State officials are concerned about a potential low voter turnout in the Nov. 4 general election and its impact on the four proposed state constitutional amendments on the ballot, reports the Commercial Appeal.
Tennessee Secretary of State Tre Hargett, whose office oversees elections statewide, and state Election Coordinator Mark Goins said turnout on Wednesday, the first day of early voting, was light across most of the state.
Gov. Bill Haslam and former Gov. Phil Bredesen said Wednesday they’re concerned about the effect a low turnout will have on the amendments. The two conducted a forum at Lipscomb University in support of Amendment 2, which will control how state appellate court judges are appointed.
“It’s a non-presidential (election) year and there’s not a lot of heat being generated in many of the political battles,” Haslam said. “I’m concerned a lot of people will get to the amendments and just say, ‘I’m not sure I understand all that,’ and just skip it.
“Not voting is a no vote. I’m actually concerned, as an interested political person, that turnout might be really low, and it’s one of the reasons we’re doing what we’re doing.”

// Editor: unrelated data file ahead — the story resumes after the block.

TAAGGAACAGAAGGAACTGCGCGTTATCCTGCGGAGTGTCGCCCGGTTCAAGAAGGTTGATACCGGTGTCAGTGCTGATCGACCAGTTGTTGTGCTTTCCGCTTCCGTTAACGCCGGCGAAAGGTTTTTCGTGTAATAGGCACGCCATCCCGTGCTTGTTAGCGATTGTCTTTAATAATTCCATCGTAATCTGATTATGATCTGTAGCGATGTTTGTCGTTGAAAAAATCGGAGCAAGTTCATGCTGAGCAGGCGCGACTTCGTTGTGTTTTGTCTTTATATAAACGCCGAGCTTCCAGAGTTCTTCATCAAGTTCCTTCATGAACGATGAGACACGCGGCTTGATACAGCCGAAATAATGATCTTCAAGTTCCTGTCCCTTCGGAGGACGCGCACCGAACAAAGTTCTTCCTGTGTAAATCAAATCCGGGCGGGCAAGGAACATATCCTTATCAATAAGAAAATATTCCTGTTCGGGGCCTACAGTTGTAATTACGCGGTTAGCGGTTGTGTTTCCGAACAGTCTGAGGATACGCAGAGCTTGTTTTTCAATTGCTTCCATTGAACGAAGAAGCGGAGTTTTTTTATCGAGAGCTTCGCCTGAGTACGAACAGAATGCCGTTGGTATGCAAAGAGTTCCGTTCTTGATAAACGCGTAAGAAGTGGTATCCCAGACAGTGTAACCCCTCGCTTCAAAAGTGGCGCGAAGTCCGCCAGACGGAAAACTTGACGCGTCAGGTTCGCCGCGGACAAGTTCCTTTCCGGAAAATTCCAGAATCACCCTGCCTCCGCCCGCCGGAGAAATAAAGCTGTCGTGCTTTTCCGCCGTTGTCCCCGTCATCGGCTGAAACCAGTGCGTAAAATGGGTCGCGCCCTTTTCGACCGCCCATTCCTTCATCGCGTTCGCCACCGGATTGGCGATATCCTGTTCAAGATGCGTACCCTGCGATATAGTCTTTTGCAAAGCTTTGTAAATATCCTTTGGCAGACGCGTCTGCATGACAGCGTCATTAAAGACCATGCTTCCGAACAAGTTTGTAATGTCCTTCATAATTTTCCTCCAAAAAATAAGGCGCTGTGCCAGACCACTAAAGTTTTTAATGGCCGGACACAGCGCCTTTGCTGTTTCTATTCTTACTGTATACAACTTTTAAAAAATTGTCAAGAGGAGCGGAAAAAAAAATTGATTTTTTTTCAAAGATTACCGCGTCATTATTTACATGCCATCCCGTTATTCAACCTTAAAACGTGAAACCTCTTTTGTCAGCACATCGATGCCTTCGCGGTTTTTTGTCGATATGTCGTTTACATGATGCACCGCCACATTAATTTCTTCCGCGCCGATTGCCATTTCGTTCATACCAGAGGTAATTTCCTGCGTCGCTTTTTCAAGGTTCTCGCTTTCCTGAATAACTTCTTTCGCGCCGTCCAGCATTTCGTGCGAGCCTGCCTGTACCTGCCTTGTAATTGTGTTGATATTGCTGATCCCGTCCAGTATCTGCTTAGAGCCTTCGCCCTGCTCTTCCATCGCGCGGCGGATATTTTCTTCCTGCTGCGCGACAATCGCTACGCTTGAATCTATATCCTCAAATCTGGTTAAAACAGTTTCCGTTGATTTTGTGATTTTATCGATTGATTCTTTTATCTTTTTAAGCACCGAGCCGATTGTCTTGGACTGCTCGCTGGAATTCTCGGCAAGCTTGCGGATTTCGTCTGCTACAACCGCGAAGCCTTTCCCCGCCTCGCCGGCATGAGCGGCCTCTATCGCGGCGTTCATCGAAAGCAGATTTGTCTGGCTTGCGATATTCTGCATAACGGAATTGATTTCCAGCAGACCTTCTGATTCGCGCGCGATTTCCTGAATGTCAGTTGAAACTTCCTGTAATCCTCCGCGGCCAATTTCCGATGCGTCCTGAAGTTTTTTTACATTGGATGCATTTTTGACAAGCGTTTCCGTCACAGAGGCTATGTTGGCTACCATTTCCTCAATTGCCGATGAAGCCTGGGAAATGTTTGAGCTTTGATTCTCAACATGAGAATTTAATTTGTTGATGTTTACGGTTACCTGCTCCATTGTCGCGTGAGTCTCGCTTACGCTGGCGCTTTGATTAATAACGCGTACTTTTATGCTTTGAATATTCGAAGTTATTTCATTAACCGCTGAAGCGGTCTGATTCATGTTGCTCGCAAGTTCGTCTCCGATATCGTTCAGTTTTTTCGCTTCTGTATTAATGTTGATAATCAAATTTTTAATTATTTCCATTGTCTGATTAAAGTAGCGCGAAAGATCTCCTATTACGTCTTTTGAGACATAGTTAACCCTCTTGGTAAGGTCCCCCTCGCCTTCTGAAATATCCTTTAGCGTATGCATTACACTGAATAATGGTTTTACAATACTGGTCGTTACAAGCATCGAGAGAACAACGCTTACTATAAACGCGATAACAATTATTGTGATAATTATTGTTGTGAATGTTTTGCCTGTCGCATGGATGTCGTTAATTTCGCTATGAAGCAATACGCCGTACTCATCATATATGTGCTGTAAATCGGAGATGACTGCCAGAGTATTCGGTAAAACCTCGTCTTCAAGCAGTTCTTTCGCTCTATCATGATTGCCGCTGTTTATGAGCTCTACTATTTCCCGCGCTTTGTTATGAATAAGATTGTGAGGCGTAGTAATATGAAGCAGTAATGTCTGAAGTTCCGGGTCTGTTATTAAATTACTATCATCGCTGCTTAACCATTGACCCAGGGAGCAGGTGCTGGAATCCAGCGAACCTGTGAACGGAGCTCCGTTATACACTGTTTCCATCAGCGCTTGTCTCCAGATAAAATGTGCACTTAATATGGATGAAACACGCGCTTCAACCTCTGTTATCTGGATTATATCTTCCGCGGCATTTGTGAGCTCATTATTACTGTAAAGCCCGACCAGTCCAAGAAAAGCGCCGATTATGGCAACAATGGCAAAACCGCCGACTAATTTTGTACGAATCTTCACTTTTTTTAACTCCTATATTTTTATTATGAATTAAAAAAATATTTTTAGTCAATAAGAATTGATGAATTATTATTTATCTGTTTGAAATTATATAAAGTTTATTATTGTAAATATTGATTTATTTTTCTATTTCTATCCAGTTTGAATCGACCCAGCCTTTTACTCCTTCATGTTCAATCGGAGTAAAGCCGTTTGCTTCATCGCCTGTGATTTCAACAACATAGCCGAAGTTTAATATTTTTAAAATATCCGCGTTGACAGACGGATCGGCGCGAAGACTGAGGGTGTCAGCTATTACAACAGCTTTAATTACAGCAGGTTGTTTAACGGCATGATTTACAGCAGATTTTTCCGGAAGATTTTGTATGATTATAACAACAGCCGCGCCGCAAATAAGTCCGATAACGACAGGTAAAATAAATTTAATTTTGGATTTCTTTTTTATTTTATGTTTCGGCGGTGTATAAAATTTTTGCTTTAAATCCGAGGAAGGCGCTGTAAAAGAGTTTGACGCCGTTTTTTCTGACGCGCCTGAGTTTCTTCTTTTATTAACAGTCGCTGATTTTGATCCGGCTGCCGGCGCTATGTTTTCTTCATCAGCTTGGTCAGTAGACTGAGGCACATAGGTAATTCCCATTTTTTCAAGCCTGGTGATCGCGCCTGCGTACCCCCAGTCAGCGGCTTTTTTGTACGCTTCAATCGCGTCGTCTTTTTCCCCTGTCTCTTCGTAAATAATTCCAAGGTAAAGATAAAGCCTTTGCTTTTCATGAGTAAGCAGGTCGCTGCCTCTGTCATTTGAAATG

…Bredesen said that while he believes Amendment 2 will win a majority, he’s concerned by the number of people who approach him and ask, “‘Now, that Amendment 2 that you talk about, am I supposed to be for that or against it?’ And these are intelligent, informed people who watch the news or read the newspaper.
“That’s the kind of stuff that scares you, because people will either do the wrong thing, or say ‘I don’t understand this’ and pass on to the next one. It’s very difficult to explain the nuances of this to somebody.”